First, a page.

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BMW metaverse digital twin factory
BMW Digital Twin Factory. Photo courtesy of BMW.
By Michael Coates

BMW Sees its Future in the Metaverse

Building a new automotive factory is a billion dollar investment. Retooling an existing factory can also mean hundreds of millions of dollars of expense.

On the other hand, increasing manufacturing efficiencies go straight to the bottom line. Efficient manufacturing is a key element in building a successful automotive company. Ask Elon Musk about the impact of “manufacturing hell” on Tesla’s bottom line.

Enter the latest technology tool — the ability to build a digital twin of a factory, replicating the building, its assembly equipment, robots and even its employees. Using software from Nvidia that allows for design collaboration in a shared virtual space that also follows all of the laws of physics, BMW Group is the first auto company to try out this advanced system. Digital humans trained with data from real workers can simulate ergonomics and efficiencies of a new plan.

The early returns on this new technology venture are encouraging. Milan Nedeljkovic, member of the board of management of BMW AG responsible for production, said he expects to see a big impact.

“These new innovations will reduce the planning times, improve flexibility and precision, and at the end produce a 30% more efficient planning process,” Nedeljkovic said.
He characterized the software as a “revolution” for BMW’s planning processes.

BMW has 31 factories around the world building 40 different models and employing 57,000 workers. Each model has more than 100 options, so the variations are significant. BMW says there are 2,100 possible ways to configure a typical new model. Essentially, the cars end up as custom productions. But those custom productions mean endless variations in the manufacturing process.

Worldwide Collaboration   

BMW’s thousands of planners, product engineers, facility managers and lean manufacturing experts from different corporate locations now collaborate in this metaverse to design, plan, engineer, simulate and optimize the company’s manufacturing processes.

Those designs can take place before a physical factory is built or can be tested on an existing virtual factory floor. Planners can even travel virtually into the simulation with a motion capture suit to record task movements that can then be applied to the design. Since the laws of physics apply in this metaverse, the results from this simulation can be expected to be born out when they’re put in place in the real world.

The teams from BMW use software like Revit, Catia or point clouds to design and reconfigure its factories. Factory reconfiguration is a regular thing in the automotive world, triggered with every new model or every significant change in an existing model. Being able to work through these changes in a full digital twin of a factory allows the impact on workers and machines to be sorted out before the moves are made in reality.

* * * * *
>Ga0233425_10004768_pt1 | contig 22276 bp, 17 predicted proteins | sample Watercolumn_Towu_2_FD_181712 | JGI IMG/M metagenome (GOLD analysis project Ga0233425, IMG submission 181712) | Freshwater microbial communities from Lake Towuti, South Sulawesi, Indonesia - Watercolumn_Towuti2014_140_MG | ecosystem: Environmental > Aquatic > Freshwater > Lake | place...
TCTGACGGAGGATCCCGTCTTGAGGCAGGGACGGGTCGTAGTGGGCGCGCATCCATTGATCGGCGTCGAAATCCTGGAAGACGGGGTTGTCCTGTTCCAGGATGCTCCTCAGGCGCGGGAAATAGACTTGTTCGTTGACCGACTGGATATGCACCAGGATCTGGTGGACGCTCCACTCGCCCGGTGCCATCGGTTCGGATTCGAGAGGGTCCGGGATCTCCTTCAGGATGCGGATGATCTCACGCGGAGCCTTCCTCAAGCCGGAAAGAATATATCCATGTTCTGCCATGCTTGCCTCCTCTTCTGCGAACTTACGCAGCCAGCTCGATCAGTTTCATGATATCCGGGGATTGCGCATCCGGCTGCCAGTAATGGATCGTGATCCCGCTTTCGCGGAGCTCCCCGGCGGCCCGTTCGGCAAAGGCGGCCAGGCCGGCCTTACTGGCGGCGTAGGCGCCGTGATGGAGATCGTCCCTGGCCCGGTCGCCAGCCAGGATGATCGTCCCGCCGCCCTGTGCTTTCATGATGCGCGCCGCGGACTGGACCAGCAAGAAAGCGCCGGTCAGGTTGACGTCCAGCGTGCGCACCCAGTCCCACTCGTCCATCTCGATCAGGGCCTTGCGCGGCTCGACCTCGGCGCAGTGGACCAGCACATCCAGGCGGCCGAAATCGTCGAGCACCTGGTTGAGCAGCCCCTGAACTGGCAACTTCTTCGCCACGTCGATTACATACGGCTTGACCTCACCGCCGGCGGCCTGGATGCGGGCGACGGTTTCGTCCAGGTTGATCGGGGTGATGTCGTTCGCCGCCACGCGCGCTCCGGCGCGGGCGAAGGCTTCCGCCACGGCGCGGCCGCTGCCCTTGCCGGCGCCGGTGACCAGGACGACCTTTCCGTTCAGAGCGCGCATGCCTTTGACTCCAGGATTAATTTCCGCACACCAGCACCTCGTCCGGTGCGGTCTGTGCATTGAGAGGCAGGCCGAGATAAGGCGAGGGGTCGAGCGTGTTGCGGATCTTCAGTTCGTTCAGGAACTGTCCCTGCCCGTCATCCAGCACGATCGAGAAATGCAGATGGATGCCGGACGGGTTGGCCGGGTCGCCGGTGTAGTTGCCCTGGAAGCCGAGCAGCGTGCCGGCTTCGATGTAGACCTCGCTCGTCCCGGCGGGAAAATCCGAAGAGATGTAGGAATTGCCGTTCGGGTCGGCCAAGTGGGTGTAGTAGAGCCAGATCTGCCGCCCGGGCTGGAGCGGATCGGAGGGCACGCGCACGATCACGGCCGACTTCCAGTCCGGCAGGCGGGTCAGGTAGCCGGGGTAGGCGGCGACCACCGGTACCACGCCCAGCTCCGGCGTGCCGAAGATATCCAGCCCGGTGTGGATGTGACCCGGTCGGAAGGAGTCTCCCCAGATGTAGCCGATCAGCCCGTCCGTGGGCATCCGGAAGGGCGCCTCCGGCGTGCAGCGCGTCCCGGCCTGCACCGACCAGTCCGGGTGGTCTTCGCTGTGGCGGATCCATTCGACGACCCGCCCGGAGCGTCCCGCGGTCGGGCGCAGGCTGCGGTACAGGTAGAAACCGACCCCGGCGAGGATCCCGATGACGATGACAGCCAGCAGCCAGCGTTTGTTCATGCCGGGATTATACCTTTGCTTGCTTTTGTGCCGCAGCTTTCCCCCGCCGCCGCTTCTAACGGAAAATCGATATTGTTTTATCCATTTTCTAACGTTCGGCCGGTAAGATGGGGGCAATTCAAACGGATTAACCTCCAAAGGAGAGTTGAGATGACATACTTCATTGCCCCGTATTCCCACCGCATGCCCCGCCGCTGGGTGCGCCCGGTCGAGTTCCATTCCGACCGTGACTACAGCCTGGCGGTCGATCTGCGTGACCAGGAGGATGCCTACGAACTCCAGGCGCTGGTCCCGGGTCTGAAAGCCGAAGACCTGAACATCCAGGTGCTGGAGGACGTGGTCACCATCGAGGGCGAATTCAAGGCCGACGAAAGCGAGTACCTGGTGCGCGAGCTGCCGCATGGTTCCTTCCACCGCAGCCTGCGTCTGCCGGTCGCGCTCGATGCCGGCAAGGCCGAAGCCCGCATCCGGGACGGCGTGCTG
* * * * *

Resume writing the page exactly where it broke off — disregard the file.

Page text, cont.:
Artificial Intelligence (AI) is also active in these digital factories, where different use cases can be put into place using AI. BMW predicts use of this technology will end up reducing planning times, improve flexibility and produce a more efficient planning process.

The Nvidia software involved in the BMW project includes its Omniverse Enterprise platform that enables global 3D design teams to work together simultaneously across multiple software suites in a shared virtual space. Two end-user applications are used: Nvidia Omniverse Create, which accelerates scenes composition and allows users to affect real-time assembly, lighting, simulation and rendering of scenes, and Nvidia Omniverse View, which gives photorealistic rendering and powers collaborative design and visualization of architectural and engineering projects.

Drawing on its extensive experience in the gaming world, the end result is, when Nvidia and BMW say digital twin, a viewer of images from that factory would be hard-pressed to differentiate them from similar ones from the physical factory.

In addition, the Nvidia Isaac platform manages virtual robotics, while the Nvidia EGX edge computing platform provides a basic program that can run on local desktops and laptops throughout an organization like BMW. This is taking a “software-defined vehicle” to a whole new level.

As Nvidia Founder and CEO Jensen Huang said about this software: “The science-fiction metaverse is near.” It’s taking the Musk concept of machines building machines to another level.

In addition to BMW, Nvidia said more than 400 companies and 17,000 users have downloaded the software to explore applications in a variety of fields. n

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BMW Sees its Future in the Metaverse

September 29, 2022
By Michael Coates

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